There is a quiet self-assurance in the manner in which New York melodic rock outfit Lazy Lions approach their music. Certainly, a band has to be if it decides to play in the 60s/70s pop-rock sandbox. The pop-rock of the 80s to be more precise, as the band lays claim to the influences of Elvis Costello, Squeeze, Joe Jackson, The Cars and Crowded House. The tunes have an easy charm about them – on songs like “Tiny Little Cracks” and “Diane”, it’s not difficult for the unwary listener to begin humming to the refrains. Quirky numbers like “Let the Bad Times Roll” and “Scientific” help to keep thing somewhat interesting. Songs tend to be mid-tempo as a rule and a change in pace now and then would not have hurt. That all said, the slinky “You Can Run” and the smoky “Creep Across the Night” offer enough of a variation to demonstrate promising versatility. But if it’s straight-ahead rocking pop songs you want then “February” and most of When Dreaming Lets You Down, will not… erm… let you down. Jim Allen shared with us a couple of his thoughts about the band and their music.
Why did the four of you come together as Lazy Lions?
We had all done a lot of different things individually. I put out three records as a solo singer/songwriter, Rob had been a classical French horn player (who just happened to also be a killer guitarist), Anne-Marie had been in a band that ended up on a major label and did a ton of touring, and Sean had played with Richard Lloyd of Television besides being a singer/songwriter himself with solo albums out. To be totally honest, I just heard somebody say the words “lazy lions” one day and thought “What a great band name, I’m gonna start a band and call it that!” So I did. That’s really how it started!
What is it about melodic pop-rock that makes you wanna write and record in that style?
Like I mentioned, we all have pretty eclectic backgrounds. For myself, I’ve played folk, rock, country, and I love more kinds of music than I could even list. But that kind of hooky, melodic power-pop style is something I’ve loved since I was a kid but had never really gotten around to doing myself before Lazy Lions. And in terms of the other members of the band, I think it just ended up being a kind of common music language between us all. I don’t think we ever specifically sat down and said “This is the kind of music we’re gonna play,” but that’s the way it worked out.
If the band had to agree on just five desert island discs, which ones would you take?
OK, I actually polled the band about this, and here’s what we came up with, in no particular order:
The Beatles – Revolver
Elliott Murphy – Aquashow
The Finn Brothers – Everyone Is Here
XTC – Skylarking
The Police – Regatta de Blanc
(Good choices – KM)
What is the song writing process like for the band? Is it democratic?
It’s beyond democratic, it’s often chaotic! I write all the lyrics since I’m the one that has to sing them, but the music is always up for grabs. Sometimes one of us will write all the music for a song, or it can be any combination of us working together and going back and forth. When we’re working out a new tune there’s a long process of push and pull, and a lot of tweaking can go on before we finally call it finished. We just try not to kill each other along the way! And I think one of the cool things about us that’s not so common is having a drummer who’s also a multi-instrumentalist and composer who really contributes to the melodic content of the songs.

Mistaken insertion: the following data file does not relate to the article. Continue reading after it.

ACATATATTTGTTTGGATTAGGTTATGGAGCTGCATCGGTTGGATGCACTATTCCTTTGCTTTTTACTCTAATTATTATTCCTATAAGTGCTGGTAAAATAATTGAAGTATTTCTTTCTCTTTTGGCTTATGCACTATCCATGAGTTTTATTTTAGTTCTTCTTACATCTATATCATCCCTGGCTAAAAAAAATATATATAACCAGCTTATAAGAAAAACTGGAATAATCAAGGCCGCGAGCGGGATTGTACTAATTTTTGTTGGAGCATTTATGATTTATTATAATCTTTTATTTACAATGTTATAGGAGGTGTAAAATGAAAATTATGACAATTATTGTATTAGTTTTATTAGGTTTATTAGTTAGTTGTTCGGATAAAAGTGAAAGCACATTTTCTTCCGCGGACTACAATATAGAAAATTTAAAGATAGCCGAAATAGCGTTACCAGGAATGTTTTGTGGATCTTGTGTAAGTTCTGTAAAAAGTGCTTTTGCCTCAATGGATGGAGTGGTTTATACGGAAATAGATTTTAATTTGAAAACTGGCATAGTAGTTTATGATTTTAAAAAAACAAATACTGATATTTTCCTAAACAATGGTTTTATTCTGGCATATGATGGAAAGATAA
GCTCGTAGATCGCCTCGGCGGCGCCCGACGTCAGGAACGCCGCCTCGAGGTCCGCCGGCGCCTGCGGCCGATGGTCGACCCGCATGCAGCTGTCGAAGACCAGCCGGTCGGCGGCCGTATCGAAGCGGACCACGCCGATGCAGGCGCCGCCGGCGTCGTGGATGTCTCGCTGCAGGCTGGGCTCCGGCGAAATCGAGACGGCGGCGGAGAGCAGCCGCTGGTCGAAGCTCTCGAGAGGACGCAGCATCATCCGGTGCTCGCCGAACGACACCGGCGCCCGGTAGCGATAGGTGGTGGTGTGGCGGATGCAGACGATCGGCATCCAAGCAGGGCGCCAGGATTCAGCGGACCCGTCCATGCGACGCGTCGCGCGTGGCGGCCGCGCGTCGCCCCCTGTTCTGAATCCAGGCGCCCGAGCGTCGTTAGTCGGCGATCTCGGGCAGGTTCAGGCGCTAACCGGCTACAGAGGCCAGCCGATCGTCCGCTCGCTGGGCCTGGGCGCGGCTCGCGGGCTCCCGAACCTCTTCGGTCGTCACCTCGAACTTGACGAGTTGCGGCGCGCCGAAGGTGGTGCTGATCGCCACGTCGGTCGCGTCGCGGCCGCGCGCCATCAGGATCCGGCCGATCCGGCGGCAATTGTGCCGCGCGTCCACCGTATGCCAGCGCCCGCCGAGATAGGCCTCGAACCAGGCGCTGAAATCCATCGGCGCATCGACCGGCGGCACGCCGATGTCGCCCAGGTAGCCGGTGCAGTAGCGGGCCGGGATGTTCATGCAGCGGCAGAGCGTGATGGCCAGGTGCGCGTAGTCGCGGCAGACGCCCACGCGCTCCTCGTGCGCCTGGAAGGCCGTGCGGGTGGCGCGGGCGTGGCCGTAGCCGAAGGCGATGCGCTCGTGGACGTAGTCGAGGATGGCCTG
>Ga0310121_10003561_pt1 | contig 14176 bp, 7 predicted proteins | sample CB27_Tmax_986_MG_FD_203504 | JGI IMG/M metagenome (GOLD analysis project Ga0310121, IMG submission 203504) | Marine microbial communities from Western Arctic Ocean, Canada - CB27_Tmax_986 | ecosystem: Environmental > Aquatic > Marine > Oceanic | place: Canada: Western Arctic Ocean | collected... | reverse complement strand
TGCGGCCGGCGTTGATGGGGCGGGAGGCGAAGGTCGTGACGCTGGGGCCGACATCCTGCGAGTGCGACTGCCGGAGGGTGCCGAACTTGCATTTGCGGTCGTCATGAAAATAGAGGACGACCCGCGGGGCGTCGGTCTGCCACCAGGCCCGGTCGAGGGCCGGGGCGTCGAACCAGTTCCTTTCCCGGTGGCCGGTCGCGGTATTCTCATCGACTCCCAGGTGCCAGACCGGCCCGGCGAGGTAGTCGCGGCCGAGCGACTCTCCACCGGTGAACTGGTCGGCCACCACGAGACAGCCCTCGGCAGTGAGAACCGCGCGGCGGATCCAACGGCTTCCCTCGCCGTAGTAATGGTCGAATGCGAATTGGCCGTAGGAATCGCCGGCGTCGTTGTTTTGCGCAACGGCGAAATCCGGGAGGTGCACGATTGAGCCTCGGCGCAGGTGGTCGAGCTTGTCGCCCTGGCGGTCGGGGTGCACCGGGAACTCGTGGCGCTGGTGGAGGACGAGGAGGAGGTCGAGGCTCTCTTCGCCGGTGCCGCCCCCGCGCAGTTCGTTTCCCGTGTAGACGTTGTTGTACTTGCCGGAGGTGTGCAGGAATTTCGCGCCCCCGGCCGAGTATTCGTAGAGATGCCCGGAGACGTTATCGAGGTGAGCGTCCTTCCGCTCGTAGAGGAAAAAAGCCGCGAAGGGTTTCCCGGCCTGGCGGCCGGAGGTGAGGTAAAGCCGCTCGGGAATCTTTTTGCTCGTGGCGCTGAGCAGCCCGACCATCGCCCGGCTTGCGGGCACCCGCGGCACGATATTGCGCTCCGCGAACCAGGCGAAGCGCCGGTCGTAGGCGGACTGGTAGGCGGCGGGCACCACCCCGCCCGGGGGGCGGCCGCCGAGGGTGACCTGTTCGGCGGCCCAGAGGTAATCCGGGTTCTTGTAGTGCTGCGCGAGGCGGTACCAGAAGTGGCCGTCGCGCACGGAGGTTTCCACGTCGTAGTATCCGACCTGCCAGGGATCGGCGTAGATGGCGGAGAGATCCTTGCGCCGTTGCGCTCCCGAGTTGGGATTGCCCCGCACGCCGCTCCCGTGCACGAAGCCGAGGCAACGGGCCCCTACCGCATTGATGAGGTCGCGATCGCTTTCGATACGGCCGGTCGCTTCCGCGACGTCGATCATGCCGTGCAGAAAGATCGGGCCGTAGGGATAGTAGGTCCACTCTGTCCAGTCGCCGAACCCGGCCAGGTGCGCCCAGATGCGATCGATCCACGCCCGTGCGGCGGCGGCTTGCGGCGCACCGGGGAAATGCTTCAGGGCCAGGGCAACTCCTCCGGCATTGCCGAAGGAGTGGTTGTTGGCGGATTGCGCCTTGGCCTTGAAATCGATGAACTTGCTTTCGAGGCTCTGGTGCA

What is the prime consideration when selecting songs for recording? Why?
We deliberated for quite a while trying to figure out which songs to include on When Dreaming Lets You Down… but I think it finally came down to not only which ones we thought were the best but also which ones would make the most sense sitting next to each other on an album. The interesting thing is that there were a couple of sort of X factor songs, as I call them, which really just came together kind of spontaneously while we were figuring this all out, and unexpectedly ended up on the album. Those were “Freezing” and “Creep Across the Night.”
What do you hope to achieve with your debut album?
Well, my running joke has been that I hope to fail spectacularly! But I’m only half-joking, because what I really mean by that is that in the current musical climate a band playing our kind of music, especially a band that’s doing everything totally DIY from production to pressing to promotion, has to take obscurity as a given. But I think that’s OK, a lot of my very favorite artists and albums were obscurities. If anything, maybe that adds a level of charm — who wants to hear something so ubiquitous that you can’t get away from it? Sure, it’d be nice to be handsomely compensated for our labors of love, but even stars don’t make much money off albums these days. And at the end of the day I think the most important thing to all of us is that we’ve made something we’re proud of. The biggest thing we can hope for is that people like you appreciate it enough to write about it and that somebody out there might be able to connect to it as deeply as we do with the music we love. Come to think of it, that’s actually a lot to ask!